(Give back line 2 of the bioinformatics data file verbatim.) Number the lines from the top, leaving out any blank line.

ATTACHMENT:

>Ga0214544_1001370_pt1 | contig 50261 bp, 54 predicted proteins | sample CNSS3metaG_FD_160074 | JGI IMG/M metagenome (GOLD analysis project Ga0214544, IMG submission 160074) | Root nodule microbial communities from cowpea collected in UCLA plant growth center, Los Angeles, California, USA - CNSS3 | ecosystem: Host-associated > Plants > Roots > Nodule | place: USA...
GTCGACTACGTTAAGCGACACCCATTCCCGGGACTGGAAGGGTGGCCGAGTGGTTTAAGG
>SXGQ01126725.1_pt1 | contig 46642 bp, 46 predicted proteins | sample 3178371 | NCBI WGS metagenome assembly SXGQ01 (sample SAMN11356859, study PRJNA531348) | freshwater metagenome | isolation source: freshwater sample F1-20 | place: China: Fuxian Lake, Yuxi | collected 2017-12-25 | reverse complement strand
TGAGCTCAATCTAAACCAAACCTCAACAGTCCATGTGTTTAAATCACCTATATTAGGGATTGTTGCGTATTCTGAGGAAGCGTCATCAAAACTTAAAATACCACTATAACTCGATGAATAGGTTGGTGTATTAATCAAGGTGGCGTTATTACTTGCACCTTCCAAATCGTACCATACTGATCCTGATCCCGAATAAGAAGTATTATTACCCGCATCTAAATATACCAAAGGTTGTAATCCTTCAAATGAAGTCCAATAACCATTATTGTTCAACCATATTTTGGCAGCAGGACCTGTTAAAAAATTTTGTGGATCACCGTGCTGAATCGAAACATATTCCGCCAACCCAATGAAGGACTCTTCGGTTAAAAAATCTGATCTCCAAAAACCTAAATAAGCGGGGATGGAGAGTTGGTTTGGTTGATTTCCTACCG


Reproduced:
GTCGACTACGTTAAGCGACACCCATTCCCGGGACTGGAAGGGTGGCCGAGTGGTTTAAGG